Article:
Istanbul, December 28, 2012–Turkish authorities on Thursday released Soner Yalçın, owner and publisher of the ultranationalist-leftist news website Odatv, from prison for the duration of his trial, according to news reports. Yalçın, who has been jailed since February 2011 on anti-state charges, could be re-arrested and jailed if he is convicted.
Yalçın is facing trial on accusations of having ties to the alleged Ergenekon plot, a shadowy conspiracy that authorities claimed was aimed at overthrowing the government through a military coup. The journalist was also accused of attempting to influence court proceedings, inciting hatred, violating privacy rights, and disclosing classified documents. Yalçın has denied the allegations and repeatedly said that the evidence against him includes his journalistic articles and tapped professional conversations.
The 16th Court of Serious Crimes in the capital, Istanbul, banned Yalçın from traveling internationally and also ordered him to report weekly to a local police station. The court did not say why it decided to release Yalçın at this time. The journalist’s defense lawyers have repeatedly filed appeals for such a release in previous months.
In an October report, “Turkey’s Press Freedom Crisis,” CPJ found that highly repressive laws and a harsh anti-press tone at the highest levels of government have contributed to widespread criminal prosecutions and journalist imprisonments in Turkey. CPJ documented 49 journalists, including Yalçın, in prison in its annual census conducted on December 1, 2012.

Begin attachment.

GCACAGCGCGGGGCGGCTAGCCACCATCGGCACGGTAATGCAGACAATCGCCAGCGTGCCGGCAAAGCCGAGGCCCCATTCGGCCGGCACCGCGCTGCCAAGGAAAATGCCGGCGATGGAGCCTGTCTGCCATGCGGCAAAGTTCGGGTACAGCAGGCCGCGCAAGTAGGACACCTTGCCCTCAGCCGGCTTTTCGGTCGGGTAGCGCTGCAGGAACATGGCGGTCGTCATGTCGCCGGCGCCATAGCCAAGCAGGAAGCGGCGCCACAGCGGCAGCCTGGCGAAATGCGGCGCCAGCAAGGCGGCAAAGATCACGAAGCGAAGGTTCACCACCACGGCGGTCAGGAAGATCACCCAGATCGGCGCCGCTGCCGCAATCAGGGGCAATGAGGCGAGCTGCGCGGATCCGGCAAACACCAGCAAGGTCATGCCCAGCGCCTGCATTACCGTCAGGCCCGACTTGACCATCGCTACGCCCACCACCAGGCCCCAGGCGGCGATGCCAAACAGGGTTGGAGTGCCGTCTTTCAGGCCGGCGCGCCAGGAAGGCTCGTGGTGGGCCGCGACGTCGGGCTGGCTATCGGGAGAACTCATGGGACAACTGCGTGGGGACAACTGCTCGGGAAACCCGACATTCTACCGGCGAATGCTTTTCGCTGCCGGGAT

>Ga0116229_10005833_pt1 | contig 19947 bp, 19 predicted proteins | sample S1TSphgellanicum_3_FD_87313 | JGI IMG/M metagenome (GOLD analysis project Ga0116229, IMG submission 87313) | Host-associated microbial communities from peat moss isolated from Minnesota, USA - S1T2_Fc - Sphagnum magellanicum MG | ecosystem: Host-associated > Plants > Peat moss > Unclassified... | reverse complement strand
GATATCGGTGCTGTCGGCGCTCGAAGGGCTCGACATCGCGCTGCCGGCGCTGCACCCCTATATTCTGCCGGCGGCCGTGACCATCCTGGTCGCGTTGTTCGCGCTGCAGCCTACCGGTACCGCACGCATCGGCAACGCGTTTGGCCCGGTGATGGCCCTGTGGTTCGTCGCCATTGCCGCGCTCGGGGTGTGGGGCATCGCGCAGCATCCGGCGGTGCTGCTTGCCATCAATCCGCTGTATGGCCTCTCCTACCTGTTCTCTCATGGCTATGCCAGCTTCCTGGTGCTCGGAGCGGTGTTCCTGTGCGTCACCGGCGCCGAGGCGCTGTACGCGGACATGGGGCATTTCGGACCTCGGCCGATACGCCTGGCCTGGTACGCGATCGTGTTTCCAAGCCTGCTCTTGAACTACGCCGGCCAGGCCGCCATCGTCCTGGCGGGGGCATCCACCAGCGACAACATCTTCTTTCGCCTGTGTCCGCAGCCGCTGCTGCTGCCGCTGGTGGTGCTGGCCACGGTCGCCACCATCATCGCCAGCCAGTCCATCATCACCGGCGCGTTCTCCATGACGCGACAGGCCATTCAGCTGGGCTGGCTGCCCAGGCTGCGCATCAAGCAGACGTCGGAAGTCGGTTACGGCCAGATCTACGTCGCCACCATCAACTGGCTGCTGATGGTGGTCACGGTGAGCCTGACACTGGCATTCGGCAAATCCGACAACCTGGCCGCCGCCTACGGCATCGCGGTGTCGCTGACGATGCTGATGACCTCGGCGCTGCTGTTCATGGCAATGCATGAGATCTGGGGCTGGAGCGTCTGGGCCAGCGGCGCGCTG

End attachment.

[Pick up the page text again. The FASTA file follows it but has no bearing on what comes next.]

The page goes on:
“While we are relieved that Soner Yalçın is out of custody, albeit conditionally, we remain gravely concerned at the continued imprisonment of dozens of other Turkish journalists in retaliation for their work,” CPJ Europe and Central Asia Program Coordinator Nina Ognianova said from New York. “We call on Turkish authorities to remove the conditions of Yalçın’s release, scrap the charges against him, and free all remaining journalists held behind bars for their professional activities.”
Evidence against Odatv and Yalçın include digital documents Turkish police said were found on staff computers that allegedly implicate the staff in participating in the Ergenekon purported plot. However, the authenticity of those documents has been challenged by several independent expert reviews, which have found Trojan viruses in the Odatv computers–a fact that suggests the documents may have been planted.
- For more data and analysis on Turkey, visit CPJ’s Turkey page here.